As we ate more fructose, our appetites expanded, and so did portion sizes. And so we got fatter. Again, many would prefer to see this as an aspect of free choice: if you want to eat less, just eat less! But even those with a will of steel consume more when faced with more. Studies have shown that people will pronounce themselves satiated to the same degree even when they eat vastly different amounts of food if they have been led to believe the amount is the same. As hungry animals biologically wired to consume as much fat, carbohydrate and salt as we can to help us through times of scarcity, we are pretty easily duped. The problem is we now suffer from excess, not scarcity.

It was the initiative of restaurants and food manufacturers, not customer clamouring, that brought larger meals and drinks into existence. Just as no-one imagined that they needed, say, a Rubik’s cube or a SodaStreamer in the 1970s, no one was crying out for a bucket of sugary liquid. But once it was served to them, they lapped it up—and wanted more. Marketing means products don’t just answer needs; they create desires.

Assertions about moral paternalism in the context of obesity and diabetes epidemics are absurd.

The accusations of moral paternalism leveled at Bloomberg reveal a contradiction in the American ideology. Libertarians loathe governmental control because it removes what they see as capitalism’s greatest virtue: the provision of choice. Big Business, on the other hand, supplies choice, which is why libertarians have such a curious blind spot when it comes to corporate control and manipulation of human desires.

How do they manipulate us? By tinkering with recipes until they find the exact cocktail of sugar, fat, salt and chemicals to tickle our primal hunger for their substances, and yet leave us unsatiated and wanting more. Sugar is addictive. This doesn’t mean we don’t have the free will to refuse it; it just means that it is harder to do so. We don’t need to get into the murky debate of whether addicts have free will or whether they are powerless in the face of their addiction; it is clear where the responsibility lies when you see the correlation between a growing abundance of high-sugar foods and larger portions, and a rocketing rate of obesity.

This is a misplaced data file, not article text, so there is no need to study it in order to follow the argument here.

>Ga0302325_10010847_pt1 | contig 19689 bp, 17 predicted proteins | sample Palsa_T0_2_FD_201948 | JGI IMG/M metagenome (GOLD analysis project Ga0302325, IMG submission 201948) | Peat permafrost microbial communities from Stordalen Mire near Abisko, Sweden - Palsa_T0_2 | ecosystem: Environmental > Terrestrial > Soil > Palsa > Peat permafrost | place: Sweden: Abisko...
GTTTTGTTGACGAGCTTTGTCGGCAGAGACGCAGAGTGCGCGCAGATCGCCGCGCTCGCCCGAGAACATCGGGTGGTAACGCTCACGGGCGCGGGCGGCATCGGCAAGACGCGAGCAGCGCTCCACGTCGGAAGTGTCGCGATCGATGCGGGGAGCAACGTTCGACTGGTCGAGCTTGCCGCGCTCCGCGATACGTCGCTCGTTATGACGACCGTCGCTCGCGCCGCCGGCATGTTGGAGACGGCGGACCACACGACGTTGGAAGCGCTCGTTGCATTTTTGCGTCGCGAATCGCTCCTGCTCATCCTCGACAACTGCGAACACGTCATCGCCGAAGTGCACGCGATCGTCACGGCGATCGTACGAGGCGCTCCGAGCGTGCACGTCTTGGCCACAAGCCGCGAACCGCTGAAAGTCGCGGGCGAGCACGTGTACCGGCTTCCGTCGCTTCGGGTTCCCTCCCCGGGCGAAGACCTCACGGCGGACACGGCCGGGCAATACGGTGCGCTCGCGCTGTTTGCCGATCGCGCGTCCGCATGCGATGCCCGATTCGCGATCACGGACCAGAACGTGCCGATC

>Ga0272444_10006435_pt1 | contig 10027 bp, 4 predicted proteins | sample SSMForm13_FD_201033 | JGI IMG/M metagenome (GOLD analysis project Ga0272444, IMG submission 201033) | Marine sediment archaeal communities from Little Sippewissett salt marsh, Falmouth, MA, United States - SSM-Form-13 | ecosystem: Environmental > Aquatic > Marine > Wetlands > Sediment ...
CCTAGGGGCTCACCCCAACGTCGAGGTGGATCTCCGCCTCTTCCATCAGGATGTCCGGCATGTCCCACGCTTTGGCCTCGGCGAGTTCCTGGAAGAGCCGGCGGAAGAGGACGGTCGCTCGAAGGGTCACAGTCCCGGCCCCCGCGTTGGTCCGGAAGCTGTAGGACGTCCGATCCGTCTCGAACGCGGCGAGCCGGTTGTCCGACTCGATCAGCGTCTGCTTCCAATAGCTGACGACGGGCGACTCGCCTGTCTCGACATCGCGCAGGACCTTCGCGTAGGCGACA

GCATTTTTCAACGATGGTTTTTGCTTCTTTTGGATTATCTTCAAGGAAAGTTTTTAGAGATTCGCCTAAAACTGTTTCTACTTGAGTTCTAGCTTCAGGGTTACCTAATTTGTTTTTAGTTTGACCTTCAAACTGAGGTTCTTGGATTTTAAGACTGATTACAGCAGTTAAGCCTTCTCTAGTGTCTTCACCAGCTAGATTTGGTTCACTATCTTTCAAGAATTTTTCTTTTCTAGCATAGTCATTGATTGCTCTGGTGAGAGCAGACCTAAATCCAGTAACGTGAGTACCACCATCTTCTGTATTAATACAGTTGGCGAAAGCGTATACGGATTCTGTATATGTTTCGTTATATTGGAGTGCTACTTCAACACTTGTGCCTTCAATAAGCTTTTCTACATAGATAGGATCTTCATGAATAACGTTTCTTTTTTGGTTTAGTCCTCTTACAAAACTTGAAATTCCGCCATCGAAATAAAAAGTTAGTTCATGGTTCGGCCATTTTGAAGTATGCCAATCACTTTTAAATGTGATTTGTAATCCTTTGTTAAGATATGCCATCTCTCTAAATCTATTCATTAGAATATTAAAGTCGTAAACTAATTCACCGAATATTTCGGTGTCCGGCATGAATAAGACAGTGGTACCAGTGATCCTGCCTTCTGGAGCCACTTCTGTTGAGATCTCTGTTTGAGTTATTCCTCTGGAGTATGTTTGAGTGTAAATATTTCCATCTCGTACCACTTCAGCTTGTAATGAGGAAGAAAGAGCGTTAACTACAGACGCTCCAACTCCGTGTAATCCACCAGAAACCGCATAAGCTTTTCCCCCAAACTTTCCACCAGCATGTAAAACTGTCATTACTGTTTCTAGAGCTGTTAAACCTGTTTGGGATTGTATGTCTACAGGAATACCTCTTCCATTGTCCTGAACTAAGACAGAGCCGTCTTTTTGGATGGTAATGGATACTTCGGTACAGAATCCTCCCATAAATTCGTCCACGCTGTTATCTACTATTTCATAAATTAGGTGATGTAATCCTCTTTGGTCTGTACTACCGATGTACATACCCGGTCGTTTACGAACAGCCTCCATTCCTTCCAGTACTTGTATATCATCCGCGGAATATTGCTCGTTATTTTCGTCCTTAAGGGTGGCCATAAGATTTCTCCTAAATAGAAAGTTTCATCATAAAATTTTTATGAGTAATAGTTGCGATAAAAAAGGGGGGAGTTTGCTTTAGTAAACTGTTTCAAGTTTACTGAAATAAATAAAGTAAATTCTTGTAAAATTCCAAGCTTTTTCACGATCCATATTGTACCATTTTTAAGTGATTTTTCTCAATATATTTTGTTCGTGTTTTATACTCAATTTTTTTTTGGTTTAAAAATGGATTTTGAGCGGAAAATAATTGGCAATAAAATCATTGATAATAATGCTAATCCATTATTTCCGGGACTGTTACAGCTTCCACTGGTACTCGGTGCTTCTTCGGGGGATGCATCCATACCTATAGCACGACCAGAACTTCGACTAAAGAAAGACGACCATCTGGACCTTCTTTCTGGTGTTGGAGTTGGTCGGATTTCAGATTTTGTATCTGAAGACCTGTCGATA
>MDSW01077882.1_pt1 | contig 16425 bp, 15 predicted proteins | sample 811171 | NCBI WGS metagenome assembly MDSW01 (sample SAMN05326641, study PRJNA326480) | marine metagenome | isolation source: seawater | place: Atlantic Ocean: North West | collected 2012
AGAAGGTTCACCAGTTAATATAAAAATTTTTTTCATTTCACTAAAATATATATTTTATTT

Moreover, you cannot have free choice if you are not in possession of all the facts—as we are not when sugar lurks in the most unlikely of foods, such as sausages, cheese, and pasta—or when you are kept in the dark about the health consequences of sugar because powerful food lobbyists have suppressed all negative news about it.

If anyone is guilty of impinging on our liberty, it’s the food business, which has changed the ingredients of our diet right under our noses to something that is downright toxic. As the author of the aforementioned Guardian article, Jacques Peretti, puts it:

        “If it could be proved that at some point the food industry became aware of the long-term detrimental effects their products were having on the public, and continued to develop and sell them, the scandal would rival that of what happened to the tobacco industry.”